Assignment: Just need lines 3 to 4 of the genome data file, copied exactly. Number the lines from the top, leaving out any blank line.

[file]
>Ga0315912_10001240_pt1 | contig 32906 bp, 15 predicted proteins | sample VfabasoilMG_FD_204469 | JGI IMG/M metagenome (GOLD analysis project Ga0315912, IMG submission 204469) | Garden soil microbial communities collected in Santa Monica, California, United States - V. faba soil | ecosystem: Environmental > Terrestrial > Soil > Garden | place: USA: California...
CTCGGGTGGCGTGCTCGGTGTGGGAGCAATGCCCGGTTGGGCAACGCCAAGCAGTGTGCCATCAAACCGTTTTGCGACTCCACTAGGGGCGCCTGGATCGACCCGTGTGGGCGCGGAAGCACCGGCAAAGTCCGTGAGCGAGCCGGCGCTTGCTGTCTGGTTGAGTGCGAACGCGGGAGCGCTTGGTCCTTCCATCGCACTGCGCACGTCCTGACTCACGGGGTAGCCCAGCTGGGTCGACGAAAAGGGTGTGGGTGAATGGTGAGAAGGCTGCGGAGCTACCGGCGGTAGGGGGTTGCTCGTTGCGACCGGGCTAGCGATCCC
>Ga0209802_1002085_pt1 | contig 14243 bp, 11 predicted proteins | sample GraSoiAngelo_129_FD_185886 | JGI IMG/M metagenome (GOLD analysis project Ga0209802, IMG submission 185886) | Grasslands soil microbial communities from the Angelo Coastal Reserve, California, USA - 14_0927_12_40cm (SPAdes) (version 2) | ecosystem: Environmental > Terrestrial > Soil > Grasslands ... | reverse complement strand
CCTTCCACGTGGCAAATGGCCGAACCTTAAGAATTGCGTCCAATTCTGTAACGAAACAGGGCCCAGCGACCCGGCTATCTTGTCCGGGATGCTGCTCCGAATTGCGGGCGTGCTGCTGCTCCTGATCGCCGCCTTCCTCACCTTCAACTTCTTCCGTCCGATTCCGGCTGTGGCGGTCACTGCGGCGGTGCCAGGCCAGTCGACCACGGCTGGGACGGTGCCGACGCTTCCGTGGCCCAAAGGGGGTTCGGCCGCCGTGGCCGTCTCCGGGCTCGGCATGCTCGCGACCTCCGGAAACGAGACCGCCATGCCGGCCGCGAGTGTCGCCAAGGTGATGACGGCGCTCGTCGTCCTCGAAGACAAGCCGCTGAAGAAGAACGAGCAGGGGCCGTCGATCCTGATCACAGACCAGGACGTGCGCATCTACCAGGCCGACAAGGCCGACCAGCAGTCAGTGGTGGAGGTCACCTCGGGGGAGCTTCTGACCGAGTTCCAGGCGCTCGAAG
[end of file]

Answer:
>Ga0209802_1002085_pt1 | contig 14243 bp, 11 predicted proteins | sample GraSoiAngelo_129_FD_185886 | JGI IMG/M metagenome (GOLD analysis project Ga0209802, IMG submission 185886) | Grasslands soil microbial communities from the Angelo Coastal Reserve, California, USA - 14_0927_12_40cm (SPAdes) (version 2) | ecosystem: Environmental > Terrestrial > Soil > Grasslands ... | reverse complement strand
CCTTCCACGTGGCAAATGGCCGAACCTTAAGAATTGCGTCCAATTCTGTAACGAAACAGGGCCCAGCGACCCGGCTATCTTGTCCGGGATGCTGCTCCGAATTGCGGGCGTGCTGCTGCTCCTGATCGCCGCCTTCCTCACCTTCAACTTCTTCCGTCCGATTCCGGCTGTGGCGGTCACTGCGGCGGTGCCAGGCCAGTCGACCACGGCTGGGACGGTGCCGACGCTTCCGTGGCCCAAAGGGGGTTCGGCCGCCGTGGCCGTCTCCGGGCTCGGCATGCTCGCGACCTCCGGAAACGAGACCGCCATGCCGGCCGCGAGTGTCGCCAAGGTGATGACGGCGCTCGTCGTCCTCGAAGACAAGCCGCTGAAGAAGAACGAGCAGGGGCCGTCGATCCTGATCACAGACCAGGACGTGCGCATCTACCAGGCCGACAAGGCCGACCAGCAGTCAGTGGTGGAGGTCACCTCGGGGGAGCTTCTGACCGAGTTCCAGGCGCTCGAAG